Sunday, September 18, 2011

Viewing Log #84: So rid of all your stories [9/9/11 - 9/18/11]

by Ryland Walker Knight


  • Breaking Bad Season 1, [Vince Gilligan, 2008] So far, I'm a fan of the farcical elements that sharpen the edges of the drama and elevate the show past one of the stupidest (or most roll-your-eyes) pitches you can imagine. Oh, a failed chemist now teaches high school and has cancer and, get this, to pay for his chemo he starts selling the purest crystal meth ever thanks to his skills in and knowledge of chemistry? Yeah, that sounds like a party—when does it air? That train of thought is why I never watched. But my friend told me it was funny, actually, and since the first three seasons are all on Netflix Instant at present I thought I'd give it a shot. Turns out she was right and I was wrong! It's not dumb, it's funny. But it's dark, a black comedy. However, I can imagine things only get heavier as Walter White turns into more of a heavy. For now, I'm enjoying all the play on that line we draw between right and wrong, legal and not, good and evil. Plus, it's about money in the late oughts and that's bonus points right there.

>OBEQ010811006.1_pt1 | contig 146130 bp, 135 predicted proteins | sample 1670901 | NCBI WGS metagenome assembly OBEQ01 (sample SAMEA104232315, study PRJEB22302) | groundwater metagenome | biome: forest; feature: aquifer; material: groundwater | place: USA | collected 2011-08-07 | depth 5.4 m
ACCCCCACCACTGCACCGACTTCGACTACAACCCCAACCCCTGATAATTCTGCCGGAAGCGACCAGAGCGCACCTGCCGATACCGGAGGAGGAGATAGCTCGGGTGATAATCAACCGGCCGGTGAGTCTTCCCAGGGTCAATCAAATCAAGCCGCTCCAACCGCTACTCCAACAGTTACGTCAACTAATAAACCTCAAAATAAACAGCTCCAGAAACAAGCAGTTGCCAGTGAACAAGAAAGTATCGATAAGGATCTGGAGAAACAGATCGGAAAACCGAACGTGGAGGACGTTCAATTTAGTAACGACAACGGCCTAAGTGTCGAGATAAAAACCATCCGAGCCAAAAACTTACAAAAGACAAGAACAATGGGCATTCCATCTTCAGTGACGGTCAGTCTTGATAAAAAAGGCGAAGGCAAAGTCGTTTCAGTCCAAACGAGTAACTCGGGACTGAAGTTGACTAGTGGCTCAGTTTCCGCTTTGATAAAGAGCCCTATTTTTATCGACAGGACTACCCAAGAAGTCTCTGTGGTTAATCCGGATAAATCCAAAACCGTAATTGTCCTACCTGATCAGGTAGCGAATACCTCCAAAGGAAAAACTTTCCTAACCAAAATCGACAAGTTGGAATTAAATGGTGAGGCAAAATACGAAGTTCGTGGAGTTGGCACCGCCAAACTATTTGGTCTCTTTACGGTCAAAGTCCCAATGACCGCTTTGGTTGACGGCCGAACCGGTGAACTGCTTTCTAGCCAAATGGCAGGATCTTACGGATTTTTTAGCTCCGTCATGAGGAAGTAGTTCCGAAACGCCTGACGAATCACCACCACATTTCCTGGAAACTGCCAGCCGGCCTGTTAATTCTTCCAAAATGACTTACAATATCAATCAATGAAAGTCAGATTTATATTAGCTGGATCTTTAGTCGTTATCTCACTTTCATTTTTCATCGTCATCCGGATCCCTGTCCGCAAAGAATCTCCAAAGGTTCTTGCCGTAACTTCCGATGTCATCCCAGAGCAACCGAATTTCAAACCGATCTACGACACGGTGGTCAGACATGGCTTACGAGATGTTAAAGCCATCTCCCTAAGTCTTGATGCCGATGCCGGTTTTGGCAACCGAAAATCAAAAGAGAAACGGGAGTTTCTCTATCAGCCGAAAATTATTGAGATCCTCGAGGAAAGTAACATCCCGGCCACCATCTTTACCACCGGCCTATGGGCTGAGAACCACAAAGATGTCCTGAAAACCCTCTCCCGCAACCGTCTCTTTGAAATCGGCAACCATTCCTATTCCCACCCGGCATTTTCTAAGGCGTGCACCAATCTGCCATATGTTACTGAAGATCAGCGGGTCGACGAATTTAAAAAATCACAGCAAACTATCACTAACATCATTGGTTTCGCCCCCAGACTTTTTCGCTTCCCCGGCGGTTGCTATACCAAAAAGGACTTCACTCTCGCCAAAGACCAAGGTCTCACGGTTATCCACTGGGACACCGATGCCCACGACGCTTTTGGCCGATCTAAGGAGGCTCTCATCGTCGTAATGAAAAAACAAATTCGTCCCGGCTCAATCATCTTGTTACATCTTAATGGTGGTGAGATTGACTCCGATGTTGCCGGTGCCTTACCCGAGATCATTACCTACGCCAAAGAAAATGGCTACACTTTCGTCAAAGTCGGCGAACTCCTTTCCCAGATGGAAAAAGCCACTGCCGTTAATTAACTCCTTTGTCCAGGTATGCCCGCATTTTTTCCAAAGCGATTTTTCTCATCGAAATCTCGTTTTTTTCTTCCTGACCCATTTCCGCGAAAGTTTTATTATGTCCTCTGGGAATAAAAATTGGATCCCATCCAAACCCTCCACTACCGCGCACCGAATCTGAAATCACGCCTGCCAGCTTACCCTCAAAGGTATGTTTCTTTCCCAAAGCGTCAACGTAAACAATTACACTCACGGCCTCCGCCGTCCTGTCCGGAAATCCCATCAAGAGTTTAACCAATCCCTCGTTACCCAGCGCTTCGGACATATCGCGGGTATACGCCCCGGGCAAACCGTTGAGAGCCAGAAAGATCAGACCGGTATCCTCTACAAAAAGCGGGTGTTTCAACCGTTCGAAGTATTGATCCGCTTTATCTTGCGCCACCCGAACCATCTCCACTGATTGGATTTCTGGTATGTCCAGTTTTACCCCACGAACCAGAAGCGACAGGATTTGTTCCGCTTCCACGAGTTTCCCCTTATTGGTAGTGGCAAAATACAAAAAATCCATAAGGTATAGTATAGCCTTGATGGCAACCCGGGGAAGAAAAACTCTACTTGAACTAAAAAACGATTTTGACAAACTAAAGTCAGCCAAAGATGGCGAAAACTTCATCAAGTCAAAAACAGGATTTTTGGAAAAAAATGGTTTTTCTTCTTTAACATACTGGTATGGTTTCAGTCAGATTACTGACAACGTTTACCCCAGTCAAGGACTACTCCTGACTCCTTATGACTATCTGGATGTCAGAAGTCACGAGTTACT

• Drive [N.W.Refn, 2011] # I gave it a second chance and I'm still unimpressed. It simply doesn't add up. For a while, after I read the Sallis book a couple times, I thought it might be interesting to write an article all about adaptation using this as an intriguing example (as part of the pitch, too, I'll be honest). But the adaptation's strengths are lost in the haze of what Refn's after, which I think can be simplified to one of the weirdest ways to say, "I love you," to his wife (1). Even disregarding that mostly useless extrapolation of projection-as-interpretation, the object itself is rather basic, though pretty, and altogether empty—a film of integers arrayed, not added up, instead of the matrix of significance it seems to pose as in all those extra beats and drawn out googly eyes scenes. That is, there are a lot of "symbols" that don't add up to any kind of meaning. The most interesting motif—the satin scorpio jacket—is ruined, near the close, with that line of dialog that acts like a "looky here!" instead of letting the images and editing reinforce that the jacket is his armor, what keeps him alive, if not a second skin. He's not wearing it at all times, but when he's not wearing it, he's holding it across an arm. Or he's draping it on the kid, which is both an everyday gesture (keep the kid warm) and a gesture of protection (shielding the boy) (2). After all (spoiler), our "real hero" is stabbed in the gut while he's wearing this "trademark" and he doesn't die; that gratuitous act of violence just bloodies him, and the festishistic camera glides up his stoic face to reify this guy as alone, like so many "heroes" before. What Danny calls soulless, I call boring. I might even call it rote. But I must cop to the fact that I spent a lot of time anticipating the movie, and gabbing with my friends about it afterwards, but more in SF than Cannes because I felt I had to explain myself a lot more. Point is, there's obviously things there (Refn knows how to compose shots, if not film action) if it spawned this many words, this many hours of thinking and talking. Thing is, I still want more to warrant it all.